[Dave Birch] For e-government to take off, it is transparently obvious that population scale identification and authentication infrastructure (beyond e-mail address and alphanumeric passwords) will have to be in place. If not, the pain associated with every single online interaction with the public sector will grow far beyond the point where the bulk of the population will want to get involved and there will be a hard limit on the efficiency of the delivery of public services. No-one, surely, can be against that. Yet we don’t seem to making much progress towards this. Even in cases (in the UK) where online service delivery works very well indeed (eg, vehicle tax), it does so in silos.

Now, many people will (quite rightly) point out that there is a fundamental danger to the idea of using a single identity across all services. There’s a particular danger to using to the same identity across public and private sector services.

In yet another security breach, the US State Department said 400 passport applicants, and maybe more, have had information stolen. Passport applications containing personal information, including Social Security numbers, were accessed and used to open fraudulent credit card accounts. A fraud ring bought information from a government employee. The information was used to apply for cards. Cards were intercepted by another insider in the post office before they were delivered. The passport applicants had no idea their identity had been stolen.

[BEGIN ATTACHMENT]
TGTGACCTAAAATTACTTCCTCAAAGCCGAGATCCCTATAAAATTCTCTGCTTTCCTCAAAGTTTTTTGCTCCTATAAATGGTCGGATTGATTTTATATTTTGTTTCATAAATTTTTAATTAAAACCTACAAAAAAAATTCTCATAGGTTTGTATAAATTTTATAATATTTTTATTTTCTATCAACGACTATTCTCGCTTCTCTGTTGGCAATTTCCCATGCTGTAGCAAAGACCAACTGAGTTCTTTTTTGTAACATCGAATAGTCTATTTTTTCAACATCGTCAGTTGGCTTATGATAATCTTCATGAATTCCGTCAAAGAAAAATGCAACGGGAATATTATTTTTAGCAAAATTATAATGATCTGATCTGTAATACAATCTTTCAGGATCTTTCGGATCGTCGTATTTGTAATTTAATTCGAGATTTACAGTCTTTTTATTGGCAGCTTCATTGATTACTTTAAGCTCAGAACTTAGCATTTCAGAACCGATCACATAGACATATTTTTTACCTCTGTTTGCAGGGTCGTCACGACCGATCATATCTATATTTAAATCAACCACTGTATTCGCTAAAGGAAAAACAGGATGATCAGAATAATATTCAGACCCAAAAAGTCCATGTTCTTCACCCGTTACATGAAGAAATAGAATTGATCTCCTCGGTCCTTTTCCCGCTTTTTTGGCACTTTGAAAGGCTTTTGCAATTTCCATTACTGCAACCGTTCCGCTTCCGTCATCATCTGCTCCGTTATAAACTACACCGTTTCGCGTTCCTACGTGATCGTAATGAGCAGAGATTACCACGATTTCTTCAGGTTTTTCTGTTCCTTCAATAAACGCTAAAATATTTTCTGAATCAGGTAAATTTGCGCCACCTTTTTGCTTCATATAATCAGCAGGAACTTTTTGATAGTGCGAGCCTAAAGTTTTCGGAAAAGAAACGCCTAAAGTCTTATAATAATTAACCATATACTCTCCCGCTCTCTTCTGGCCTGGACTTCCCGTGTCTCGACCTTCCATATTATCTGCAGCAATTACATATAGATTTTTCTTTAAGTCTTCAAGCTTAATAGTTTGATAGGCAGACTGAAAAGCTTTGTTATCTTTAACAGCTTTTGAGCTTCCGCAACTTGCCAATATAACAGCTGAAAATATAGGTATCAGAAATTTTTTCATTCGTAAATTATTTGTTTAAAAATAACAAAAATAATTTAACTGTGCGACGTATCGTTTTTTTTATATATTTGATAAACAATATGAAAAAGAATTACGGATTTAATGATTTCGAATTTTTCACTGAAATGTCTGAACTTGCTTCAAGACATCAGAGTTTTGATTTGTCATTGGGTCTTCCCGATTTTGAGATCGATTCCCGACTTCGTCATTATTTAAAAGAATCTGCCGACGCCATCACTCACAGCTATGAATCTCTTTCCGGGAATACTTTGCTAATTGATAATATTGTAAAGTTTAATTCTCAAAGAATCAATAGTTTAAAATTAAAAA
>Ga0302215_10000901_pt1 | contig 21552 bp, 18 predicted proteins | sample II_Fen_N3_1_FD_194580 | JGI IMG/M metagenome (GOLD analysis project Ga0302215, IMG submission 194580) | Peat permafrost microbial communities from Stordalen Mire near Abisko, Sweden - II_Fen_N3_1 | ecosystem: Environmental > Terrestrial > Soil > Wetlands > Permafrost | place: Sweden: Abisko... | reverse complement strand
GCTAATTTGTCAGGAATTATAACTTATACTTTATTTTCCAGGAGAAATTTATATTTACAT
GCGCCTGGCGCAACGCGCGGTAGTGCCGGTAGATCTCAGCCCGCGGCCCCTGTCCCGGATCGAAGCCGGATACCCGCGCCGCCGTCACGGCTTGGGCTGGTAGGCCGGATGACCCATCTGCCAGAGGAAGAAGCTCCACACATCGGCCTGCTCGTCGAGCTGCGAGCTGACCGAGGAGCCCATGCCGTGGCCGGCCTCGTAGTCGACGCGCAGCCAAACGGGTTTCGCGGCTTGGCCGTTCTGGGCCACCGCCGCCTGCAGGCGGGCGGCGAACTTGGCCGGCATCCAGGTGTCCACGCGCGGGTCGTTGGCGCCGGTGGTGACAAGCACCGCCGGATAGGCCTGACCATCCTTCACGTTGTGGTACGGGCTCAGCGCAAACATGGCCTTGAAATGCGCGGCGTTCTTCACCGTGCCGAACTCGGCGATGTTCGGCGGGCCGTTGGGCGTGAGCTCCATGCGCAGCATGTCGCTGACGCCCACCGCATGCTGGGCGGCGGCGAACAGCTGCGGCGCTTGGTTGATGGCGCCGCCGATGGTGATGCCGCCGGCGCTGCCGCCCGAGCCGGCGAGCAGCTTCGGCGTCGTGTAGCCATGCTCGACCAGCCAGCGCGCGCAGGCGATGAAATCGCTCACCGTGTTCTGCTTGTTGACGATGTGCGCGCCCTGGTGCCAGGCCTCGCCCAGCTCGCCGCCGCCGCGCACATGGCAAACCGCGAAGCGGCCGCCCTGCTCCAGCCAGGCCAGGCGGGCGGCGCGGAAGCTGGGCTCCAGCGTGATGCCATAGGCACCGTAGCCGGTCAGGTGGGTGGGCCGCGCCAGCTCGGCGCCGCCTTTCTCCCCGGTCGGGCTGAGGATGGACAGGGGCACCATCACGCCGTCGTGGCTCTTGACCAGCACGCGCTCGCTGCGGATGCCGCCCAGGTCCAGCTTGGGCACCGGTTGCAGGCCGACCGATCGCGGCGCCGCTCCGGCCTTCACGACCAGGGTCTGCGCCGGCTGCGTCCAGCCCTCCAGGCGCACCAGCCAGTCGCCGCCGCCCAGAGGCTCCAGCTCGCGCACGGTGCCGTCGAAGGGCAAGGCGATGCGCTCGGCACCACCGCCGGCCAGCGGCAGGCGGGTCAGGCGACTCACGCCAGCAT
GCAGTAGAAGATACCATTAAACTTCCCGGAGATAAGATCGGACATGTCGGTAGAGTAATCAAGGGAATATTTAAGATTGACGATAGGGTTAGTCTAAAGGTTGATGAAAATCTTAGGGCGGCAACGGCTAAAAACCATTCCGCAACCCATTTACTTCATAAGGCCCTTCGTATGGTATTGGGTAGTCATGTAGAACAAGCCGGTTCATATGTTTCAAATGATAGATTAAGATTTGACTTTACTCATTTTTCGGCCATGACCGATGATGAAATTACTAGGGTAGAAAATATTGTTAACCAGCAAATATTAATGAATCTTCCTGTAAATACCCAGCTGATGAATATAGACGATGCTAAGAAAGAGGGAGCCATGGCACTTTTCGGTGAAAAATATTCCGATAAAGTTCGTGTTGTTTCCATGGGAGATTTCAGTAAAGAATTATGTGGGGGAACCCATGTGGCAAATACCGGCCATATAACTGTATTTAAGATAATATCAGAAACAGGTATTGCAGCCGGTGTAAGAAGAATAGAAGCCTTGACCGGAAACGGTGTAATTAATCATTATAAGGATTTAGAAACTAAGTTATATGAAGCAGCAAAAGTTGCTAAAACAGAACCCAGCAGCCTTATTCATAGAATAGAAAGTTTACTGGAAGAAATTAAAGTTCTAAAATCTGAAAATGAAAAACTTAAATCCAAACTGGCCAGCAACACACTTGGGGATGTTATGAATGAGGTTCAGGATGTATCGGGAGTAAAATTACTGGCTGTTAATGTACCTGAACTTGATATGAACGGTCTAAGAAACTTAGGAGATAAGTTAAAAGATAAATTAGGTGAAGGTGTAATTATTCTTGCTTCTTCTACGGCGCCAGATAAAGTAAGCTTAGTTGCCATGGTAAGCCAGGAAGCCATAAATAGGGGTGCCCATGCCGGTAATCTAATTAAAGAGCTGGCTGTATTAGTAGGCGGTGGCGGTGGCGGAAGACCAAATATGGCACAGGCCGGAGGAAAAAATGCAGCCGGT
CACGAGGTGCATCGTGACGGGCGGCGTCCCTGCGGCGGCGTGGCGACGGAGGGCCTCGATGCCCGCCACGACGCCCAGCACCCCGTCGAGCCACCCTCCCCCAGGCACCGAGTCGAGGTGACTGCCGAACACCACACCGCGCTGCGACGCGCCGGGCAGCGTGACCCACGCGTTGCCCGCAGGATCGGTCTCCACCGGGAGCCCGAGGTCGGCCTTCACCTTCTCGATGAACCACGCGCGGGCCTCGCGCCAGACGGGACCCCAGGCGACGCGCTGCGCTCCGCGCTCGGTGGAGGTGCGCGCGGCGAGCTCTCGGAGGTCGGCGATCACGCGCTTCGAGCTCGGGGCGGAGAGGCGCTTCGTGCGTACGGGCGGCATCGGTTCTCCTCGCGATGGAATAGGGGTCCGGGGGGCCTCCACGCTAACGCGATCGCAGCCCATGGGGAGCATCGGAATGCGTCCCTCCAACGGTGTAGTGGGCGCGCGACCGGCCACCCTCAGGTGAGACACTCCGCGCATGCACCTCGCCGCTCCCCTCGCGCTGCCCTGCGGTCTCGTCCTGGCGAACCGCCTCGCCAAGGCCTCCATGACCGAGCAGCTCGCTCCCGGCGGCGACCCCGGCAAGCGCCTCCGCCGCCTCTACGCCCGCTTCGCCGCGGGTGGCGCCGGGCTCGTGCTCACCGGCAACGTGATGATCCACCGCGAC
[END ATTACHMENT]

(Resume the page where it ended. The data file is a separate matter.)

[From National ACH: Government Employees Selling Identities]

Now, that’s the kind of fraud that imagine was dismissed out of hand by the government’s management consultants when they were procuring the system. “Insiders in the Post Office connecting to insiders in the State Department? Oh, come on! That’s like a Tom Clancy novel, it will never happen.”

It this sort of thing — and it seems to happen all the time — that means that many people react against the very idea of a government identity or a government identity management system, although I draw a different conclusion: we need a better (privacy-enhancing) design for a government identity management system, perhaps building on the schemes used in countries such a Germany and Austria where identities are cyptographically-partitioned between service providers.

(Obviously, I trust the Government even less. I’d much rather have O2 manage my ID than the Home Secretary. SIMs are more secure, cheaper and better-managed than the UK’s ridiculous Stalinist ID card system).

[From Dean Bubley’s Disruptive Wireless: Thoughts on managed identity services by mobile operators]

What we want, surely, is the best of both worlds. I want my SIM to hold a number of identities, including government ones, that I can choose to use on a per-transaction basis. And I don’t think it’s far-fetched to expect this kind of modern infrastructure.

That’s not to say that logging on is the only online problem. I recently (twice) gave up trying to apply online for a passport for one of my children. The first time, even I couldn’t understand the instructions (and I do know a little about this kind of thing) and got confused to the point of abandonment. The second time, I followed the instructions to save the partially completed application but when I tried to retrieve it I was told that it didn’t exist. I gave up, and got him a (cheaper) American passport instead. Now, unfortunately, most applicants will not have an American spouse to hand in these circumstances and thus will have to continue fighting their way through the online versions of paper forms. Efficient online delivery of public services isn’t just about the identity management infrastructure!

These opinions are my own (I think) and are presented solely in my capacity as an interested member of the general public [posted with ecto]

2 comments

  1. I want the option to authenticate myself to government online services using CardSpace or any other technology I choose. I don’t think that requires government-issued identity management systems or identities.

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